From Leon, Nicaragua to Panama City, Panama
I spent more than a month in Nicaragua. Two friends came from Belgium and together we discovered Nicaragua using public transport. It was really nice to see some familiar faces after all this time alone. But at the same time it also ment going cold turkey from the bike for a couple of weeks. Being apart from the bike for that long, I went to all the stages of grief.
1. Denial and isolation
This is actually my natural state of being, nothing new there.
Why is this happening to me? I got annoyed by a lot of things from taking yet another selfie to endless smalltalk. In my defense 65 selfies in two weeks is just too much. I’m used to using my bike to channel frustration.
I will donate blood if it means I can be back on my bike sooner? A kidney perhaps?
How do people who don’t cycle cope? What is the point?
By the time I hit this stage, it was finally time to get back on the bike again.
I’m afraid sometimes i’m too much focused on the cycling. No kidding. A good day is a day I reach my cycling target. But lately it occurred to me that there must be more to this travelling thing. Together with my friends I visited places I would not normally go to on a bike. I feel like it gave me a better view of the country.
Some places I visited twice, since I already rode through them on my bike and often the experience was quite different. It was really interesting to travel to Nicaragua both ways, on and off the bike. After all, the bike also brings you to places that you would not normally see stuck in a bus.
When in Nicaragua it is impossible to not be aware of the revolution that took place here. In every city murals tell the story of the revolution. Leon is the capital of the revolution. In the museum of the revolution, old revolutionist tell their story. Speaking with them it is clear that the fire inside them is still burning.
With Daniel Ortega one of the commanders of the revolutionary army back in power, the line between history and propaganda is a very fine line which seems to be crossed on numerous occasions.
The poet Leonel rugama is one of the heroes of the revolution. He became famous by suggesting that instead of him your mother should surrender, Que se rinda tu madre. A phrase that fueled the determination of the revolutionaries.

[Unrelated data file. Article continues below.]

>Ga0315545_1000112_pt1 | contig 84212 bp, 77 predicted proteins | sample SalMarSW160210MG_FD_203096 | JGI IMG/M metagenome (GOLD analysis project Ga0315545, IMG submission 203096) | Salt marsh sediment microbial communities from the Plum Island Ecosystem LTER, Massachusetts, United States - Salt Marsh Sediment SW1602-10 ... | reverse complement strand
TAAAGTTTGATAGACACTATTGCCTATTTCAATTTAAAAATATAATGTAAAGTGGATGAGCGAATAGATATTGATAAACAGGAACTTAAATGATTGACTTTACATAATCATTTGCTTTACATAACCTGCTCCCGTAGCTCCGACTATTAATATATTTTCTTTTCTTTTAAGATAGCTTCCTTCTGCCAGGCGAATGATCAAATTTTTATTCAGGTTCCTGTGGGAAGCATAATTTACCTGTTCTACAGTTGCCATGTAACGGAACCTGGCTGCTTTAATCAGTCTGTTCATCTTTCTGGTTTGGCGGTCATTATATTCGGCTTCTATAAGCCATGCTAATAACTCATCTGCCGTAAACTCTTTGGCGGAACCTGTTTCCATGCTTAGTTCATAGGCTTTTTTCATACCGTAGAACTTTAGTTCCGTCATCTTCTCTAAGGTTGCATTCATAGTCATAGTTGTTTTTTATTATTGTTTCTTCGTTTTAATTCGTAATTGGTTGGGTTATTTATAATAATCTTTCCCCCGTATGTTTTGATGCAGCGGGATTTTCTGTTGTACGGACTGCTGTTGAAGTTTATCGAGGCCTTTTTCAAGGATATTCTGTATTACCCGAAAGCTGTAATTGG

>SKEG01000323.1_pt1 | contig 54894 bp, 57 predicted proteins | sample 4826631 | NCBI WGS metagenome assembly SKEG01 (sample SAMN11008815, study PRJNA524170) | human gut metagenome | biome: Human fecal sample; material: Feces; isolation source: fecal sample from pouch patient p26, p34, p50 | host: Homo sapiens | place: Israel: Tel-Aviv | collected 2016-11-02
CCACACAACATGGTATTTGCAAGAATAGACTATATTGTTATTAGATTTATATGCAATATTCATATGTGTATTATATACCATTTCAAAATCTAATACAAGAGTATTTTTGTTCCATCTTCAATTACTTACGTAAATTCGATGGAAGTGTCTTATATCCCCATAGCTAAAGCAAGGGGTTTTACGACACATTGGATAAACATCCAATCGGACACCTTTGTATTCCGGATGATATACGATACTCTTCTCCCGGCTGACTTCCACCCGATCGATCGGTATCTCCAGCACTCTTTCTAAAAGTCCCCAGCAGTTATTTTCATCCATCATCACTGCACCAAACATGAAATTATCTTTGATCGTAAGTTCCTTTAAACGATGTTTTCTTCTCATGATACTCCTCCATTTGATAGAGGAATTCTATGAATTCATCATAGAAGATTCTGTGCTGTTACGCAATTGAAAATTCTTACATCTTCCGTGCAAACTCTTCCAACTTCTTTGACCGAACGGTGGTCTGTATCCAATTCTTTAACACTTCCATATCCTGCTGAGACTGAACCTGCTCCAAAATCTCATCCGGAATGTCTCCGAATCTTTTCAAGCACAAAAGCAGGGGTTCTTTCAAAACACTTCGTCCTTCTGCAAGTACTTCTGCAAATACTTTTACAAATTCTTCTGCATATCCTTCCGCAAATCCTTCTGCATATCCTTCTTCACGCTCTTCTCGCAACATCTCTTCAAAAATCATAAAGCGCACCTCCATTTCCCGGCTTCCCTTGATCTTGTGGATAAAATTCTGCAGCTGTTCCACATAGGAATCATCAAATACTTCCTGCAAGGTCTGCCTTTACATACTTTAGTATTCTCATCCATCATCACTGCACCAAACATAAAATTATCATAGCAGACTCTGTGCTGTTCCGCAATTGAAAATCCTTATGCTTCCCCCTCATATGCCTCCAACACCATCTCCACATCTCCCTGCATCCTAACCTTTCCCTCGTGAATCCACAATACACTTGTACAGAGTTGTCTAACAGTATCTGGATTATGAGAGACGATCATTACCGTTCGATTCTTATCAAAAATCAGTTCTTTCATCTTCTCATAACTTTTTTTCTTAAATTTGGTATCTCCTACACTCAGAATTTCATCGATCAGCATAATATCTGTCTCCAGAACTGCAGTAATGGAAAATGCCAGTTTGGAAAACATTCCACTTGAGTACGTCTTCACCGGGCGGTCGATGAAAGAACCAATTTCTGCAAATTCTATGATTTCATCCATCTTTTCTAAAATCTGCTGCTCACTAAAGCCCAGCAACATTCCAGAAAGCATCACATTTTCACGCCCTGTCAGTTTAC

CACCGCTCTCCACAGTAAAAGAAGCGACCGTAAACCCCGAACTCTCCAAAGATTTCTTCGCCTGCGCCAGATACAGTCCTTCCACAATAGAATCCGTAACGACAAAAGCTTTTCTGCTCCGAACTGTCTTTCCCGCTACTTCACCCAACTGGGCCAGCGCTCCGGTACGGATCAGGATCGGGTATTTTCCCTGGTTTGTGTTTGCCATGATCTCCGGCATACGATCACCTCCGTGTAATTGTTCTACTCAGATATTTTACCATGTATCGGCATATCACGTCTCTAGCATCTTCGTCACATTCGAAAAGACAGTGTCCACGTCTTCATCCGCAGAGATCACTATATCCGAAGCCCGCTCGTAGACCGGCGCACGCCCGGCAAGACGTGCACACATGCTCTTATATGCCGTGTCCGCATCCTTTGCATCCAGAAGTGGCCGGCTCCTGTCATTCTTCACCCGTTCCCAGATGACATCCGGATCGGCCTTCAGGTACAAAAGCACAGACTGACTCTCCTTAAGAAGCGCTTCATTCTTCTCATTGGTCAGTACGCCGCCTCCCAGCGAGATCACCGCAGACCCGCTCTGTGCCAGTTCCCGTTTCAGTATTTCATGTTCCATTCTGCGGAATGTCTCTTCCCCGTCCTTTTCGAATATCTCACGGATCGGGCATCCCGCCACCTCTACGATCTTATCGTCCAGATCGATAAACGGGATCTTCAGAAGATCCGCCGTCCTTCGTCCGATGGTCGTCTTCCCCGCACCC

After seeing the devastation of the war and learning about the aftermath in which like so often retribution got the upper hand of reconciliation I’m left wondering in which stage of grieve the people of Nicaragua are nowadays.
Another thing hard to miss in Nicaragua are the volcanoes. Seeing lava for the first time was a very special moment and one of the most impressive things I have ever seen.
Bluefields is the capital of the south caribbean autonomous region. Situated on the atlantic coast, there are no roads connecting this part of Nicaragua with the pacific side. Boats are the main means of transportation and the fish in the waters the main source of income . Although, nowadays the more lucratif narcotraffic seams to overtake the fishing. It felt like we were in a different country altogether. A melting pot of native Miskito people and creole influences. The British conquered most of the caribbean coast and the influence is still visible in the streets, adding some british galore to the mix.
After Nicaragua, I rode the Panamericana through Costa Rica and Panama. The traffic on this major logistic artery was quite scary with trucks whizzing by nonstop and often no space to go for tiny cyclists except the ditch. I occasionaly swapped the asphalt for the beach.
Since there are no roads connecting Panama to Colombia, I will fly to Cartagena and continue my journey from there. It feels weird to take a plane and I contemplated for a long time to get to Colombia over land or over sea, but taking a plane will mean more time to spend in the mountains of Colombia. Vamos!